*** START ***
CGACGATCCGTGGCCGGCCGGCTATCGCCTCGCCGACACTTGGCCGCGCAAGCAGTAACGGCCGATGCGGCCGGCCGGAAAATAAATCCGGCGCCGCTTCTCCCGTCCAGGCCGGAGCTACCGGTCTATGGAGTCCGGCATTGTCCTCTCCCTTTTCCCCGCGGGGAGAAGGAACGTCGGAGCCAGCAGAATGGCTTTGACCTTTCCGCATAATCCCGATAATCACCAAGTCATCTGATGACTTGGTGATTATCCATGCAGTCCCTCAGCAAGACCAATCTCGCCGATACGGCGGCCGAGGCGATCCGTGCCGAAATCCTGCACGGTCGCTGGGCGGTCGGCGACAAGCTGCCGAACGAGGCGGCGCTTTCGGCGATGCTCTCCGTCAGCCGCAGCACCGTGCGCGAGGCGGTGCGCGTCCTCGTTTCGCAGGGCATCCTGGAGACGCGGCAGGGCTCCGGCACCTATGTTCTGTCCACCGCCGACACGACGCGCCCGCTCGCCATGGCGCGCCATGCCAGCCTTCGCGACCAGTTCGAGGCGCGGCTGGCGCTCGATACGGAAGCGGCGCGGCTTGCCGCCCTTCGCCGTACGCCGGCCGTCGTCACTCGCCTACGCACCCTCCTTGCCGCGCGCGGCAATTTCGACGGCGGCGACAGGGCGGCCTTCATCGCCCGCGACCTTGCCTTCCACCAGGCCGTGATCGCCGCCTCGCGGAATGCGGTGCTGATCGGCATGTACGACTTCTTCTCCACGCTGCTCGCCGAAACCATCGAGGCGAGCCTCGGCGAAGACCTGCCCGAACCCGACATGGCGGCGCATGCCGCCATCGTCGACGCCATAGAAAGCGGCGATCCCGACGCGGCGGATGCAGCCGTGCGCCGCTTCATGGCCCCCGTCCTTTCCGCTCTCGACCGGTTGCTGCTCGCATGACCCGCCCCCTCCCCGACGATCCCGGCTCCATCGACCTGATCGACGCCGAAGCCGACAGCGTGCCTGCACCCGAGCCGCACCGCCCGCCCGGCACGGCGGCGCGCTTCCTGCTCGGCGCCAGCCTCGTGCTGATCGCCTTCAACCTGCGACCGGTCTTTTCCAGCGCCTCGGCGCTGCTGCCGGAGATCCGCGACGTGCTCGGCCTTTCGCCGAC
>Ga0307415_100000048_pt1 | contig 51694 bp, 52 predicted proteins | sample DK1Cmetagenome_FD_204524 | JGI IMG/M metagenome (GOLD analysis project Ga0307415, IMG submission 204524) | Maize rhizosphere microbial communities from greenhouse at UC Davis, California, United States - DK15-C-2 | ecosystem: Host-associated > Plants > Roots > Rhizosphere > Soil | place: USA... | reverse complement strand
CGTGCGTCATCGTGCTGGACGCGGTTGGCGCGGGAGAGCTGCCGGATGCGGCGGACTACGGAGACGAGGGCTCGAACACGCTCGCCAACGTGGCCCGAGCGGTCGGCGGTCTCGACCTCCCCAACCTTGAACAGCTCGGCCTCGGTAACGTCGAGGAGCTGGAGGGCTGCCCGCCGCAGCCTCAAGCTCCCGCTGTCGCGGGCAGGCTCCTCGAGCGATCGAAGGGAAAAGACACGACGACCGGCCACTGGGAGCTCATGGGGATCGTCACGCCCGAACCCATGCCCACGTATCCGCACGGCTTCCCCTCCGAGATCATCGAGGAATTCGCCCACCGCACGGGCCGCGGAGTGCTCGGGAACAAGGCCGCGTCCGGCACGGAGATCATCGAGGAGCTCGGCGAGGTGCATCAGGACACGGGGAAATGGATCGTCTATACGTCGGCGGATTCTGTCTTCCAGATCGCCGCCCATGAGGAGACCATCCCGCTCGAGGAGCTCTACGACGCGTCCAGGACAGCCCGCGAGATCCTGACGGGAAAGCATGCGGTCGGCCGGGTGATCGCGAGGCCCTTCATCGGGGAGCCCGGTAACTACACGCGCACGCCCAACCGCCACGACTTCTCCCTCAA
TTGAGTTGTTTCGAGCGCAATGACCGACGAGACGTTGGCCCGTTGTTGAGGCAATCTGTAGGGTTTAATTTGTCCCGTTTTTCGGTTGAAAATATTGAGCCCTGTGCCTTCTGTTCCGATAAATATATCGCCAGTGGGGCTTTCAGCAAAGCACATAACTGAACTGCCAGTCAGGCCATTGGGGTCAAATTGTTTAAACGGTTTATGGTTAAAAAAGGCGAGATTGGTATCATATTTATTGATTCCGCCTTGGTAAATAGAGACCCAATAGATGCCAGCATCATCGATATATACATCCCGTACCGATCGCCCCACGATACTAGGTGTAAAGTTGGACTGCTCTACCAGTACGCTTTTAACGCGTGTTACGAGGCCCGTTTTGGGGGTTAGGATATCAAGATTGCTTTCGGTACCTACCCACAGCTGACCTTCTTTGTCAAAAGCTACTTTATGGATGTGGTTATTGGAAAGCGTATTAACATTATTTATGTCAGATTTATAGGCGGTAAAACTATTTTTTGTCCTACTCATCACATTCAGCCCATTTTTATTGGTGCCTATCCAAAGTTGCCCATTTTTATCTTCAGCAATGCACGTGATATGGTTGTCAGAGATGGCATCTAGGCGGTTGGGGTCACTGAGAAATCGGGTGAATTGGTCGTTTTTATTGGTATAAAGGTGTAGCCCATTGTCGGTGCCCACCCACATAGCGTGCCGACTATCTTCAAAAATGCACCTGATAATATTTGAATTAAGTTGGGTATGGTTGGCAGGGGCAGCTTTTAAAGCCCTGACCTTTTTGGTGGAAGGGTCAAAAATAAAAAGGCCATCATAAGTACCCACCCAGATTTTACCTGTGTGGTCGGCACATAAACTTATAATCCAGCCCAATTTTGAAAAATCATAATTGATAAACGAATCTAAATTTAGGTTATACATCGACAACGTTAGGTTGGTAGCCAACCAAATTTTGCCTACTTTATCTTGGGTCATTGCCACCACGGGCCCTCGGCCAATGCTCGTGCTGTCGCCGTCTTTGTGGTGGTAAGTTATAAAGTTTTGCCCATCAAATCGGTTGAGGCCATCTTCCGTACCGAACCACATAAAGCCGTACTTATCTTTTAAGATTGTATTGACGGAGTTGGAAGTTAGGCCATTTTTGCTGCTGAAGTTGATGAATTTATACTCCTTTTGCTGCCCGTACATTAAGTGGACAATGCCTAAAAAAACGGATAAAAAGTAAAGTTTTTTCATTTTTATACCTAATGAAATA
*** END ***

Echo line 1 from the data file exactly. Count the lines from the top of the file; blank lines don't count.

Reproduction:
CGACGATCCGTGGCCGGCCGGCTATCGCCTCGCCGACACTTGGCCGCGCAAGCAGTAACGGCCGATGCGGCCGGCCGGAAAATAAATCCGGCGCCGCTTCTCCCGTCCAGGCCGGAGCTACCGGTCTATGGAGTCCGGCATTGTCCTCTCCCTTTTCCCCGCGGGGAGAAGGAACGTCGGAGCCAGCAGAATGGCTTTGACCTTTCCGCATAATCCCGATAATCACCAAGTCATCTGATGACTTGGTGATTATCCATGCAGTCCCTCAGCAAGACCAATCTCGCCGATACGGCGGCCGAGGCGATCCGTGCCGAAATCCTGCACGGTCGCTGGGCGGTCGGCGACAAGCTGCCGAACGAGGCGGCGCTTTCGGCGATGCTCTCCGTCAGCCGCAGCACCGTGCGCGAGGCGGTGCGCGTCCTCGTTTCGCAGGGCATCCTGGAGACGCGGCAGGGCTCCGGCACCTATGTTCTGTCCACCGCCGACACGACGCGCCCGCTCGCCATGGCGCGCCATGCCAGCCTTCGCGACCAGTTCGAGGCGCGGCTGGCGCTCGATACGGAAGCGGCGCGGCTTGCCGCCCTTCGCCGTACGCCGGCCGTCGTCACTCGCCTACGCACCCTCCTTGCCGCGCGCGGCAATTTCGACGGCGGCGACAGGGCGGCCTTCATCGCCCGCGACCTTGCCTTCCACCAGGCCGTGATCGCCGCCTCGCGGAATGCGGTGCTGATCGGCATGTACGACTTCTTCTCCACGCTGCTCGCCGAAACCATCGAGGCGAGCCTCGGCGAAGACCTGCCCGAACCCGACATGGCGGCGCATGCCGCCATCGTCGACGCCATAGAAAGCGGCGATCCCGACGCGGCGGATGCAGCCGTGCGCCGCTTCATGGCCCCCGTCCTTTCCGCTCTCGACCGGTTGCTGCTCGCATGACCCGCCCCCTCCCCGACGATCCCGGCTCCATCGACCTGATCGACGCCGAAGCCGACAGCGTGCCTGCACCCGAGCCGCACCGCCCGCCCGGCACGGCGGCGCGCTTCCTGCTCGGCGCCAGCCTCGTGCTGATCGCCTTCAACCTGCGACCGGTCTTTTCCAGCGCCTCGGCGCTGCTGCCGGAGATCCGCGACGTGCTCGGCCTTTCGCCGAC